Forgiving others can be a delicate matter that you may be quick to avoid. Willingness is going to play an essential role in having the ability to forgive your loved one for their actions acted out in addiction as they enter recovery.
The Process of Forgiving Others
Contrary to what people may pressure you into believing, forgiving others is not a forced requirement in life, but it does set you free. When you are able to see that people aren’t necessarily bad, good, right, or wrong but merely sick individuals trying to get better, then you will be on your way to forgiving. The stages that ultimately work together in allowing you the capability of forgiving others like your loved one who is suffering from addiction may be painful as you go deal with feelings of anger, guilt, and sadness. Keep in mind that you should not hold the expectation of your loved one divulging all of their very worst defects of character. The true reason behind you not keeping this expectation is to protect yourself because, assuming they have a strong sober support network, the recovering individual should be advised not to exert such heavy intimate troublesome admissions prematurely if it is at the expense of perishing what is left of the healthiness in the relationship with you.
There may come a later time when they can further open up to you about more specific details, but when they are taking ownership and having some accountability for the first time by beginning to make their amends, the particulars may not be as revealing for your own personal benefit. This should help reinforce the idea of forgiving others like your loved one while making it seem less overwhelming because you won’t be instantly reminded of all the distressing circumstances in which you felt betrayed and devastated by their specific selfish natures attributed from a direct result of their disease of addiction. When an addict and/or alcoholic begins to go too far in depth about their faults and focuses on putting emphasis on specific harsh details of the past far too soon, it can cause more harm than provide much good for either of you. This is not to say that the addict and/or alcoholic won’t be admitting their wrong. Actually, it’s quite the opposite because when your loved one has approached you to make amends, they are acknowledging the damage they have done to you and are putting in the effort to rectify the harm they have caused.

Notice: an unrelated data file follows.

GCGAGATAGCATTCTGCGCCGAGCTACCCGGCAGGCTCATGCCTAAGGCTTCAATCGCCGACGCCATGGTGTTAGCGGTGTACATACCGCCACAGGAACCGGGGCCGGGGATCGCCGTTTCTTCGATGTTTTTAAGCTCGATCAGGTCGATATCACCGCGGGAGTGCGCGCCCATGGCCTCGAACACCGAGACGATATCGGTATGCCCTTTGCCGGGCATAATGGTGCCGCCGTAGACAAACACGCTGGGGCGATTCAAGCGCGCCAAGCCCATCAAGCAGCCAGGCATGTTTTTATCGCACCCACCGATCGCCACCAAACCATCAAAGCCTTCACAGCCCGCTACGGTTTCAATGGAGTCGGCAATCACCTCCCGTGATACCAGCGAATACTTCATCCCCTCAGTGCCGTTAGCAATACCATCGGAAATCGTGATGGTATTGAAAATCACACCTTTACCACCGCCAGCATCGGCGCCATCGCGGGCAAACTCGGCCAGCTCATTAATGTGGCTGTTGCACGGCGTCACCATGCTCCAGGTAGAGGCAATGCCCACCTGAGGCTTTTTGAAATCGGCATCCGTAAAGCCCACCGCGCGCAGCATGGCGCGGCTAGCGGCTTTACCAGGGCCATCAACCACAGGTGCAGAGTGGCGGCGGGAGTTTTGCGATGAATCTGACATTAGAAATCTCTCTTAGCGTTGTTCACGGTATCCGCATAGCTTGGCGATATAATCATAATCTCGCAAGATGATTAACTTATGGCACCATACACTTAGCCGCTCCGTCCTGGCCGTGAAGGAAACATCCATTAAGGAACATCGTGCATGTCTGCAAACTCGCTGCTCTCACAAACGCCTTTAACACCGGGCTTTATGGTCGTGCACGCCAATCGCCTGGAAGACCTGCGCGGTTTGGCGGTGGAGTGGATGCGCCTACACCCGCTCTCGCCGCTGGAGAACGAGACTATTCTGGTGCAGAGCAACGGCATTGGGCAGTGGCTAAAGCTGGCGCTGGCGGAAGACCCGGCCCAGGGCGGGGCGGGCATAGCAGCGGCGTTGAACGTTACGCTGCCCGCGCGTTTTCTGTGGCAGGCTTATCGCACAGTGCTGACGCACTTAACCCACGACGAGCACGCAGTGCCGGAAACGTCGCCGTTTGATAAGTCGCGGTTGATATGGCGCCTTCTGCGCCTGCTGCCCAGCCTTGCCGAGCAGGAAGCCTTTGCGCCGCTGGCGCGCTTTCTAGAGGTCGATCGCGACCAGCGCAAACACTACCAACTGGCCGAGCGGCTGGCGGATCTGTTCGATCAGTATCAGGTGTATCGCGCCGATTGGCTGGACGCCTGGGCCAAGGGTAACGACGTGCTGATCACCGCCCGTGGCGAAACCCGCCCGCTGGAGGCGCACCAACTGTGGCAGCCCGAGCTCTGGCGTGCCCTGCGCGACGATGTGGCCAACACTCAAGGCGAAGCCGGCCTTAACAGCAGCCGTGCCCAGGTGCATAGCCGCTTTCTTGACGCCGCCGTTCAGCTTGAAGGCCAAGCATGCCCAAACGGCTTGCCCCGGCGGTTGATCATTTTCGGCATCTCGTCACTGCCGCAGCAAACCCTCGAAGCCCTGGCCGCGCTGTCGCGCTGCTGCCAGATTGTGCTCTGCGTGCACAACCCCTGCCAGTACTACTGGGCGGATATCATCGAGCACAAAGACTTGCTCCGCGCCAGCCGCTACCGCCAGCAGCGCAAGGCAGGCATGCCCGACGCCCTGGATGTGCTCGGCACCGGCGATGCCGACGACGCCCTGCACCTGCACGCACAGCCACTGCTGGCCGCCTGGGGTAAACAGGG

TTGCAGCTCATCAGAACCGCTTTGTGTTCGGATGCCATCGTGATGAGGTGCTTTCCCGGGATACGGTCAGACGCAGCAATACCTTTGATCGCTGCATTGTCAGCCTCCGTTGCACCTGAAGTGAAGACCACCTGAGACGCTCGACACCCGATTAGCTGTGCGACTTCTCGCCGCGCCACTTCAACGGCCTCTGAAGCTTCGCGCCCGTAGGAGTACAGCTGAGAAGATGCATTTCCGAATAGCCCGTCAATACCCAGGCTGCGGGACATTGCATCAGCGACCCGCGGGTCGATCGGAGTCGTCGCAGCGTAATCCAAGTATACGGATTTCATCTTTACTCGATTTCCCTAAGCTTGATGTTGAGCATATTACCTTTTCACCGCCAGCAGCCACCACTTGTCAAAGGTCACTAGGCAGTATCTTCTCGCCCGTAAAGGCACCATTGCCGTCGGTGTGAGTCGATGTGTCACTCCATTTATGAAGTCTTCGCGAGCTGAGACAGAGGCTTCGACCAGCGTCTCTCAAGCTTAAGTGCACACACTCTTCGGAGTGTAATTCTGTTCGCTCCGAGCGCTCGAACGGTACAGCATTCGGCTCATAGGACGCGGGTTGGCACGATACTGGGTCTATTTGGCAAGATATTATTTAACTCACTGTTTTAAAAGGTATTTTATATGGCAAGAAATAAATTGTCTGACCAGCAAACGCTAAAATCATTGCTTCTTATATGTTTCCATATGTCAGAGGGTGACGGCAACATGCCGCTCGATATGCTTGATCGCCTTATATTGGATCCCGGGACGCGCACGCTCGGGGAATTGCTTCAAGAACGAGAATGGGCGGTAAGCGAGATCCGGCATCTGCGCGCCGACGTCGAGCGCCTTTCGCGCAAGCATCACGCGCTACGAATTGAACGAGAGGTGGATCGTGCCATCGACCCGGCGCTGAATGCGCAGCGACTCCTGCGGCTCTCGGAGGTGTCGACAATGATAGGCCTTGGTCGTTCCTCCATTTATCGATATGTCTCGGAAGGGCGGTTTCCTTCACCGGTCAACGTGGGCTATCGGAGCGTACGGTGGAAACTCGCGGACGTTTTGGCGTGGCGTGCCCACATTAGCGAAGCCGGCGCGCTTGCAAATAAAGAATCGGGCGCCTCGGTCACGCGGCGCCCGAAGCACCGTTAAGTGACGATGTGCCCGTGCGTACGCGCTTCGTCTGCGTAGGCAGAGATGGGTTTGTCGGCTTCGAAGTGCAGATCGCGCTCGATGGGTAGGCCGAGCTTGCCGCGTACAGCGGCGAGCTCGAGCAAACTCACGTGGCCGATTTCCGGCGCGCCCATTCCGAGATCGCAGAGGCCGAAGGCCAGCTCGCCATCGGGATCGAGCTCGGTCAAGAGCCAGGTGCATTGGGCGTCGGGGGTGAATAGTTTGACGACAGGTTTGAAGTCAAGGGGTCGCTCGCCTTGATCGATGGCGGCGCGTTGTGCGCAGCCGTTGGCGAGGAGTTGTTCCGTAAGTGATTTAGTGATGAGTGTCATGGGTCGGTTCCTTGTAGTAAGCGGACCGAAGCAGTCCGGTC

The act of forgiving others can be distressing. Try not to direct all of your focus on what your loved one has done during active addiction and remember that they are making positive changes in their life now. It can be hard to move forward, but you should try not to hold the past against them while still remaining guarded in protected prudence.
Is your loved one still clinging on to that next drink and/or drug, leaving you conflicted with where to turn for help with their addiction? The Watershed can guide your loved one through the recovery process and show them a way to live without the use of alcohol and/or drugs.